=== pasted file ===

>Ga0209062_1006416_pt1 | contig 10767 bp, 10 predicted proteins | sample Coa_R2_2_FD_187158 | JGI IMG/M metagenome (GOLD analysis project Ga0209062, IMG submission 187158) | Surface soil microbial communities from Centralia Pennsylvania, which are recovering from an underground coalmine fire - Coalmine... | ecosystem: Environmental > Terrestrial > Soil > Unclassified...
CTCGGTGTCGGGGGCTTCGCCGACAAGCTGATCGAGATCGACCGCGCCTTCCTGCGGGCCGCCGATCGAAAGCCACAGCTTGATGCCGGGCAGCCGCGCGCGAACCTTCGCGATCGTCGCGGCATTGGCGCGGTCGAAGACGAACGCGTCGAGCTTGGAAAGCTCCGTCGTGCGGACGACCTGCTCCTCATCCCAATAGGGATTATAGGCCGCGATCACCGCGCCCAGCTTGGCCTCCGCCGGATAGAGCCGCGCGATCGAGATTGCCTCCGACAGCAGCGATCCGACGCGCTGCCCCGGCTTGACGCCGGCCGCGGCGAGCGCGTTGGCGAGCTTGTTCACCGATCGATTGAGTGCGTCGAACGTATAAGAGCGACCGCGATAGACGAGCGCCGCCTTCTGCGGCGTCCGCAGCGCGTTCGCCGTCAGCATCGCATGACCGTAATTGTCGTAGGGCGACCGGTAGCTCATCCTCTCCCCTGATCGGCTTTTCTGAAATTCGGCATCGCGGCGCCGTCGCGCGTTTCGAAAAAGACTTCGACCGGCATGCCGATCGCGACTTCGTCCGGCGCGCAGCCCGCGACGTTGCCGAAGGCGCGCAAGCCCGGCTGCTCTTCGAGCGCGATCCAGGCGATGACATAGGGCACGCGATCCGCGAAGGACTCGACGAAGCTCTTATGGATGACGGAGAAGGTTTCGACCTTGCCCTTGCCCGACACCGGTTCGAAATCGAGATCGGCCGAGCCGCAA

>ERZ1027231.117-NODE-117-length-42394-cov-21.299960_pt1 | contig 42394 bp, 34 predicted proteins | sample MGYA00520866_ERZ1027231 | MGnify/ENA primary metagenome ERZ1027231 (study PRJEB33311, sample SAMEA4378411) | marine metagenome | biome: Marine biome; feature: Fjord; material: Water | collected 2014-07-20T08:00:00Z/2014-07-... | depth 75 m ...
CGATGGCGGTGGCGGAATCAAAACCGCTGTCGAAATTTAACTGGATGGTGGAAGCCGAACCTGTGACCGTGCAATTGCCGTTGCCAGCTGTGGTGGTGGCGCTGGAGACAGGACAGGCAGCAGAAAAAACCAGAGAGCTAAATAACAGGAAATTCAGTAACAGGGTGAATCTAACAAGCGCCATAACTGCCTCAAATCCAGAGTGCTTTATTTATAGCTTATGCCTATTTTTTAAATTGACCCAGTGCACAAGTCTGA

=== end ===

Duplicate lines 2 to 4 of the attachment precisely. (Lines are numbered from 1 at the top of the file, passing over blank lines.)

CTCGGTGTCGGGGGCTTCGCCGACAAGCTGATCGAGATCGACCGCGCCTTCCTGCGGGCCGCCGATCGAAAGCCACAGCTTGATGCCGGGCAGCCGCGCGCGAACCTTCGCGATCGTCGCGGCATTGGCGCGGTCGAAGACGAACGCGTCGAGCTTGGAAAGCTCCGTCGTGCGGACGACCTGCTCCTCATCCCAATAGGGATTATAGGCCGCGATCACCGCGCCCAGCTTGGCCTCCGCCGGATAGAGCCGCGCGATCGAGATTGCCTCCGACAGCAGCGATCCGACGCGCTGCCCCGGCTTGACGCCGGCCGCGGCGAGCGCGTTGGCGAGCTTGTTCACCGATCGATTGAGTGCGTCGAACGTATAAGAGCGACCGCGATAGACGAGCGCCGCCTTCTGCGGCGTCCGCAGCGCGTTCGCCGTCAGCATCGCATGACCGTAATTGTCGTAGGGCGACCGGTAGCTCATCCTCTCCCCTGATCGGCTTTTCTGAAATTCGGCATCGCGGCGCCGTCGCGCGTTTCGAAAAAGACTTCGACCGGCATGCCGATCGCGACTTCGTCCGGCGCGCAGCCCGCGACGTTGCCGAAGGCGCGCAAGCCCGGCTGCTCTTCGAGCGCGATCCAGGCGATGACATAGGGCACGCGATCCGCGAAGGACTCGACGAAGCTCTTATGGATGACGGAGAAGGTTTCGACCTTGCCCTTGCCCGACACCGGTTCGAAATCGAGATCGGCCGAGCCGCAA

>ERZ1027231.117-NODE-117-length-42394-cov-21.299960_pt1 | contig 42394 bp, 34 predicted proteins | sample MGYA00520866_ERZ1027231 | MGnify/ENA primary metagenome ERZ1027231 (study PRJEB33311, sample SAMEA4378411) | marine metagenome | biome: Marine biome; feature: Fjord; material: Water | collected 2014-07-20T08:00:00Z/2014-07-... | depth 75 m ...
CGATGGCGGTGGCGGAATCAAAACCGCTGTCGAAATTTAACTGGATGGTGGAAGCCGAACCTGTGACCGTGCAATTGCCGTTGCCAGCTGTGGTGGTGGCGCTGGAGACAGGACAGGCAGCAGAAAAAACCAGAGAGCTAAATAACAGGAAATTCAGTAACAGGGTGAATCTAACAAGCGCCATAACTGCCTCAAATCCAGAGTGCTTTATTTATAGCTTATGCCTATTTTTTAAATTGACCCAGTGCACAAGTCTGA